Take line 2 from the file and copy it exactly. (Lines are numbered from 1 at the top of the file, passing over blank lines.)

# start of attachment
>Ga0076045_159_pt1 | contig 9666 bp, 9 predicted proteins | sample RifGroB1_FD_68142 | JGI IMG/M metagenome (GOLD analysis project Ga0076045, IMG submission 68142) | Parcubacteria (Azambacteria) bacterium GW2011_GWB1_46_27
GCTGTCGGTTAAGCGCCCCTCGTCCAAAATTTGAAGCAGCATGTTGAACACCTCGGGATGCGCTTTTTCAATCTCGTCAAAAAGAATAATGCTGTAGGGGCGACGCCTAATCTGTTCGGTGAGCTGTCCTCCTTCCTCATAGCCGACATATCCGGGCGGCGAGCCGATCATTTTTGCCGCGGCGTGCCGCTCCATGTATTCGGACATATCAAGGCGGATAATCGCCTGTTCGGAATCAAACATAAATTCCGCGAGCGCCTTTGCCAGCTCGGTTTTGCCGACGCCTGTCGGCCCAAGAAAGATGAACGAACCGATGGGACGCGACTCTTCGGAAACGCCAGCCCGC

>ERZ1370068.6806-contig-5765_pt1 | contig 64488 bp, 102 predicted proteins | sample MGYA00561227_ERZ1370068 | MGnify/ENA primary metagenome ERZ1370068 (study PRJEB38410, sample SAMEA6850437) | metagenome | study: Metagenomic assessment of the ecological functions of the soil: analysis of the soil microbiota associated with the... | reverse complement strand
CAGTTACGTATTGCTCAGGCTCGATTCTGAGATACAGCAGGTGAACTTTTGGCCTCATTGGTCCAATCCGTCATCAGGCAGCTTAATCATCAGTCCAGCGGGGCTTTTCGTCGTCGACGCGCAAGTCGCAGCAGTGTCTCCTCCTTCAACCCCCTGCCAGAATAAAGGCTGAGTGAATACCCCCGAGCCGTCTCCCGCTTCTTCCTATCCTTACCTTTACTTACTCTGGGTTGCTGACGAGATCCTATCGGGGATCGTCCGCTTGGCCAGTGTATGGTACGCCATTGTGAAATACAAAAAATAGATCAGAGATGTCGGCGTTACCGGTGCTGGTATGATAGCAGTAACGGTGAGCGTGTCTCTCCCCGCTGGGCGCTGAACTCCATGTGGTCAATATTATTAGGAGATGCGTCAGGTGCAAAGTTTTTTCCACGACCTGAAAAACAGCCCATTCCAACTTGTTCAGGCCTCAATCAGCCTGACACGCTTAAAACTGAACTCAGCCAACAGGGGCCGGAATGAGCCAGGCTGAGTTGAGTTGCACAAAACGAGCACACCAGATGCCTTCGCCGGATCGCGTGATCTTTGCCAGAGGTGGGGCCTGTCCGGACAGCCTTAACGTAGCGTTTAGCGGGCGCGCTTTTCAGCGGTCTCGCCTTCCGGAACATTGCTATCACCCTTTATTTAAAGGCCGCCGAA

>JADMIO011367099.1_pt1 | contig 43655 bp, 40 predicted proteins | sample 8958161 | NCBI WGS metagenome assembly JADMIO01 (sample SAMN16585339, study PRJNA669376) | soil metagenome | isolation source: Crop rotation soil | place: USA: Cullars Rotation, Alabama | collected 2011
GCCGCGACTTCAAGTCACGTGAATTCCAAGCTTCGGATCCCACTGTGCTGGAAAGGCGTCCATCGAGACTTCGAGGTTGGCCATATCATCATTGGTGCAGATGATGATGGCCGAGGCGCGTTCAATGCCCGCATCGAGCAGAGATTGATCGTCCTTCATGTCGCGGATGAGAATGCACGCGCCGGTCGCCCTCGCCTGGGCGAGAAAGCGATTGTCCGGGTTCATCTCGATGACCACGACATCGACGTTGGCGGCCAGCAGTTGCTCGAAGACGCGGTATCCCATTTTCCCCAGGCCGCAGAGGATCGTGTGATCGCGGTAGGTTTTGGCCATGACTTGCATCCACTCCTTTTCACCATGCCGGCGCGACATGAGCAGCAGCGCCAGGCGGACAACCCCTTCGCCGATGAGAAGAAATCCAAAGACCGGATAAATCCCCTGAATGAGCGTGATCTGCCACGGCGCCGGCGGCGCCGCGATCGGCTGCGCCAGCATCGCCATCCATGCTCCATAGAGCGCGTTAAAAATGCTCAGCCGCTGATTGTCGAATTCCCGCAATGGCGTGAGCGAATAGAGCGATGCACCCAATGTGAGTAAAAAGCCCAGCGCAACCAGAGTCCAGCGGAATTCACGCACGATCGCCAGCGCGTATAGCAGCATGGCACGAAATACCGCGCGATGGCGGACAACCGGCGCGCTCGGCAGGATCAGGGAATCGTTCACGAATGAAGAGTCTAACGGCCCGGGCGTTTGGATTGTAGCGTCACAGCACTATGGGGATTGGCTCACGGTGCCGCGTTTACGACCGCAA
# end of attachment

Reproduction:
GCTGTCGGTTAAGCGCCCCTCGTCCAAAATTTGAAGCAGCATGTTGAACACCTCGGGATGCGCTTTTTCAATCTCGTCAAAAAGAATAATGCTGTAGGGGCGACGCCTAATCTGTTCGGTGAGCTGTCCTCCTTCCTCATAGCCGACATATCCGGGCGGCGAGCCGATCATTTTTGCCGCGGCGTGCCGCTCCATGTATTCGGACATATCAAGGCGGATAATCGCCTGTTCGGAATCAAACATAAATTCCGCGAGCGCCTTTGCCAGCTCGGTTTTGCCGACGCCTGTCGGCCCAAGAAAGATGAACGAACCGATGGGACGCGACTCTTCGGAAACGCCAGCCCGC